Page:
I’ve completed our census form on line this morning which was both quick and simple. This set me musing about the reaction of my great-grand-children when they get to see it in 100 years time and how it compared with the ones we’re used to from the 19th and early 20th century. Having completed it on-line my descendants will not get a chance to see just how bad my writing is which is possible with the English census for 1911 where the household schedules survived. There will however be no need to transcribe those schedules completed electronically before they can be indexed which should make for fewer mistakes.
Regrettably there’ll be no information about place of birth beyond the fact that I was born in Scotland and there are no middle names but they will get date of birth not just an age, it was chastening to see that the public exams that I (and thousands of others of my and my daughter's generation) took as a 15 year old in England - GCE O-Level (General Certificate of Education, Ordinary Level and the qualification that A-Levels are more advanced than) was merely “any other similar qualification”.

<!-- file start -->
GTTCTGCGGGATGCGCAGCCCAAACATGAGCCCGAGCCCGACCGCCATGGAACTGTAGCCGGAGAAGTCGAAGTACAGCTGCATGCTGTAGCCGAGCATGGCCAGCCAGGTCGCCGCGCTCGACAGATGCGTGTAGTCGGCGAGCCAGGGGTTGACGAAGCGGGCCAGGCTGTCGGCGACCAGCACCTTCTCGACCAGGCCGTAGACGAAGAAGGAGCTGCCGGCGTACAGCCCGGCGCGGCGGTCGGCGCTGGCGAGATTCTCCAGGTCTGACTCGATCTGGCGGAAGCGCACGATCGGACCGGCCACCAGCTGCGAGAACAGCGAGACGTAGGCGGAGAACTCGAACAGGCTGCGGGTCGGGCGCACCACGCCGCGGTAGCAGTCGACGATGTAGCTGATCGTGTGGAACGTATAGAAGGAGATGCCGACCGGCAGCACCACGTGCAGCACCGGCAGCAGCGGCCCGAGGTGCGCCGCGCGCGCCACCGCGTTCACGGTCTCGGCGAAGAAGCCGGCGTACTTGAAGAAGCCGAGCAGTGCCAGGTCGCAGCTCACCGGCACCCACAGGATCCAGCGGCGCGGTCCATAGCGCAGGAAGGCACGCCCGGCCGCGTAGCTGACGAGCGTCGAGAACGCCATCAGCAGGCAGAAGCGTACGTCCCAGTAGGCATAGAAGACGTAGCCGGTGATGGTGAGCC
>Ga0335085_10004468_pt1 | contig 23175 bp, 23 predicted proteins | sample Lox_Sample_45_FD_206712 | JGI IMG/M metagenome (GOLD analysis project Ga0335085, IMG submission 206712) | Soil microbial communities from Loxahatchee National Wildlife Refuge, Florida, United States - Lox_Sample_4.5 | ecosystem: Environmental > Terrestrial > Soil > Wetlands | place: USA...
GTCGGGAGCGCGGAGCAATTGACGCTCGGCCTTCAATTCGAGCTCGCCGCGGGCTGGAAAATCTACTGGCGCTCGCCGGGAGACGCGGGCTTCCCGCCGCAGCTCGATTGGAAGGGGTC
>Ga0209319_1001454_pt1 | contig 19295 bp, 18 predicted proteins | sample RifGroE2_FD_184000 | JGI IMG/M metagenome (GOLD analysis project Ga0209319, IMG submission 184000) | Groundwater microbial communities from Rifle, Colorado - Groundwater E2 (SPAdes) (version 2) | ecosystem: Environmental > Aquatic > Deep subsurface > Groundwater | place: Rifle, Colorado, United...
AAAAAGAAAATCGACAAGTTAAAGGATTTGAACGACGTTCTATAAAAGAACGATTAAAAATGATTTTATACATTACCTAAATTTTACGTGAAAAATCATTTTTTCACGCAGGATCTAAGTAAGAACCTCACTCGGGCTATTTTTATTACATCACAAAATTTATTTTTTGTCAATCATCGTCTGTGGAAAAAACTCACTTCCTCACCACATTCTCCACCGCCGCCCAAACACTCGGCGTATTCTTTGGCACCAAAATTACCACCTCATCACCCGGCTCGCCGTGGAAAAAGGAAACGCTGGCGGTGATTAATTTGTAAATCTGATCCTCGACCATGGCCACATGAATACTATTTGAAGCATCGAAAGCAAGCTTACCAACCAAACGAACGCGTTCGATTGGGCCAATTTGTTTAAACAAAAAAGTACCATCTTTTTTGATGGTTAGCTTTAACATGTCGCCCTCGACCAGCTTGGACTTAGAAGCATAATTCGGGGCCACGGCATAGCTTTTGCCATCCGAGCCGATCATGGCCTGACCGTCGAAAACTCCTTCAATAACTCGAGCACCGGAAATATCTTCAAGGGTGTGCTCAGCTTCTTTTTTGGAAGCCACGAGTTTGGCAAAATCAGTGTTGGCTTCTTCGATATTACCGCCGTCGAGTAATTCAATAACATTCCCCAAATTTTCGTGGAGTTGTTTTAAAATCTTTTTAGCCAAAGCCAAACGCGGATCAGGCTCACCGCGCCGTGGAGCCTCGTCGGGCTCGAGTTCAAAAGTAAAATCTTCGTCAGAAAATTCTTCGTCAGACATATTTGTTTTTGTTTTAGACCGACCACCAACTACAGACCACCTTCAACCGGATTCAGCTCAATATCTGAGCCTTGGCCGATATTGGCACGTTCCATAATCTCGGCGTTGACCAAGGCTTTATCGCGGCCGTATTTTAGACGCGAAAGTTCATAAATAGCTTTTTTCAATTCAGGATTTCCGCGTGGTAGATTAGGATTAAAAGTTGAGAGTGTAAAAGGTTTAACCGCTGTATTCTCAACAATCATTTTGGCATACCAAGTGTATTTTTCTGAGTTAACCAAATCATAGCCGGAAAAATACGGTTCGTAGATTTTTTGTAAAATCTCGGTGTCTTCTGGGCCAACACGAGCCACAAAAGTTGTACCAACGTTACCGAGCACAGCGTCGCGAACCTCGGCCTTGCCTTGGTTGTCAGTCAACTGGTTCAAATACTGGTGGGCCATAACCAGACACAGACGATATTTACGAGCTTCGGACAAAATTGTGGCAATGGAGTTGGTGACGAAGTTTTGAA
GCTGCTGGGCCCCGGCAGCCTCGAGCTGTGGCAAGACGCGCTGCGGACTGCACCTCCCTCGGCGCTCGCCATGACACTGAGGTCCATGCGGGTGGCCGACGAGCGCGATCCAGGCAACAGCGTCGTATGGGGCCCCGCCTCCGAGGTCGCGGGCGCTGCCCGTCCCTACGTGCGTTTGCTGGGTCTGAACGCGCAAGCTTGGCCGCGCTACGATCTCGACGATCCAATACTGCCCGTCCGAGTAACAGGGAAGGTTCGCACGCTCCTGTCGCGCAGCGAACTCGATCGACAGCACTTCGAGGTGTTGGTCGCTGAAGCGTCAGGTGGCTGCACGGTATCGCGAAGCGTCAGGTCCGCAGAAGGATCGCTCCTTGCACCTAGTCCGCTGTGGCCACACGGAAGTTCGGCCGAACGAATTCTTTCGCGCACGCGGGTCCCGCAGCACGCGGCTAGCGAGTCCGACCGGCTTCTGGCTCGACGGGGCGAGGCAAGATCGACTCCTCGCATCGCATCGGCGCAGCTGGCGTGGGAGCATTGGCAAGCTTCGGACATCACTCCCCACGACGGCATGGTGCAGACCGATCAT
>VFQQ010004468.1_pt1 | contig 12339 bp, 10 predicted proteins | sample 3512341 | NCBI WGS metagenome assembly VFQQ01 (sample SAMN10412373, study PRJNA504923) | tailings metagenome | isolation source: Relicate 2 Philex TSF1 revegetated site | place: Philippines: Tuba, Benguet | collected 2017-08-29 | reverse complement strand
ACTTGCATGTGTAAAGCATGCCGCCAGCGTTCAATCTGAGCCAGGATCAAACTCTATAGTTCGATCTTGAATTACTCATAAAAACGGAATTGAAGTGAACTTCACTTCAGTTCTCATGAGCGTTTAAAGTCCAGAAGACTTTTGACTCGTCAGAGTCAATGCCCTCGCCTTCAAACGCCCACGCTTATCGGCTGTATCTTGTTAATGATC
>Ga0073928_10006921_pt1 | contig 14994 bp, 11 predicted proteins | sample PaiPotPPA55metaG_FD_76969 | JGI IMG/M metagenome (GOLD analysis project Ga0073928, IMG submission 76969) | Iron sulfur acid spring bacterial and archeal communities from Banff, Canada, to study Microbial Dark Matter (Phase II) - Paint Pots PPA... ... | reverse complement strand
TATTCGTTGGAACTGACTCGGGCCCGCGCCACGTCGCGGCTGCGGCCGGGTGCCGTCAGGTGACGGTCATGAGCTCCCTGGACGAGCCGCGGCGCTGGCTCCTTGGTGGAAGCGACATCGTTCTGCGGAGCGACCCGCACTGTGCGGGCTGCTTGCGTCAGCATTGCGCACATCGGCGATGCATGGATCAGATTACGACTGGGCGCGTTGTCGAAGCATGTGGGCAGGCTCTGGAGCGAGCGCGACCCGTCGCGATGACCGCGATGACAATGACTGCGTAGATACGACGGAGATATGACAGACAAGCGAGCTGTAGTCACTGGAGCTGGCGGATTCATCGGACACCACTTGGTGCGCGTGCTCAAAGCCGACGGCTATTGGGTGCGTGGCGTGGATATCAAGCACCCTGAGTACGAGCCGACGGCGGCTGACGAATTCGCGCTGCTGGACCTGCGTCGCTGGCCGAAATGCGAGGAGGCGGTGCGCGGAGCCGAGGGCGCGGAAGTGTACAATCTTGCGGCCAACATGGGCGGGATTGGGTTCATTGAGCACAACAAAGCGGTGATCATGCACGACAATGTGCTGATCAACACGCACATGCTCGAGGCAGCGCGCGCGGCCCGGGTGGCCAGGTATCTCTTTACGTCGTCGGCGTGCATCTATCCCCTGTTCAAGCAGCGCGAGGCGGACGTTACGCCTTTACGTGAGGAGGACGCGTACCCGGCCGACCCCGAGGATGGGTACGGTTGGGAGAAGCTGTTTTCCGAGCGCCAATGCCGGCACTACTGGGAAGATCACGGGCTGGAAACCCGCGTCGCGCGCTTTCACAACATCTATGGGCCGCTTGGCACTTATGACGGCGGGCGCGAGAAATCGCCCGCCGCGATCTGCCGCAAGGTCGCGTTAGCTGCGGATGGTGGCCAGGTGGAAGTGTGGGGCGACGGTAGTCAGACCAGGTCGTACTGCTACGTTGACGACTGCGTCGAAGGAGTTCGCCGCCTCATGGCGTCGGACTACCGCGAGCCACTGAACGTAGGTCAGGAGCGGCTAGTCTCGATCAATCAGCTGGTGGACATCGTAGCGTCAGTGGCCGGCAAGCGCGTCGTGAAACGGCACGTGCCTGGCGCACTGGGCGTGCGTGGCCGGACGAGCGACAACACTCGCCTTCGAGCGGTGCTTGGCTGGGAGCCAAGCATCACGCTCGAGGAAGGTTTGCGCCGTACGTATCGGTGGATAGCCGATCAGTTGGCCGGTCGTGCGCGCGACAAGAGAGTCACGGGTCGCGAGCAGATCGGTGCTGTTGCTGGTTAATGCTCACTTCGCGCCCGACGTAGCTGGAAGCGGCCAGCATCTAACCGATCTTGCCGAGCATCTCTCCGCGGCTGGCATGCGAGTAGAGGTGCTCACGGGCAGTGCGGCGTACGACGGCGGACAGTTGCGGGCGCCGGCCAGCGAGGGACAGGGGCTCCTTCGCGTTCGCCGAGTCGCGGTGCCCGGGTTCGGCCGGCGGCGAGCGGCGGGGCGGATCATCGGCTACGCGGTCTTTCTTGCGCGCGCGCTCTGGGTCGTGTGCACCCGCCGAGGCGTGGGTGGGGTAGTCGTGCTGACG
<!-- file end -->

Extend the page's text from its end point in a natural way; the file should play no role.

The question (in
The first comments about returning the completed form by post appeared in the papers at least a fortnight ago. It looks as though another trap for our unwary descendants will be the people who were born or died between the actual census date and the return of the forms.
I must have completed 4 census returns since I left home but the only one I remember at all is 1971 when I was an Enumerator. We got £50 of which £20 (I think) was classified as expenses and thus not taxed. Not a fortune even thenbut welcome as I was not long married, our daughter had just been born and we were about to buy our first house.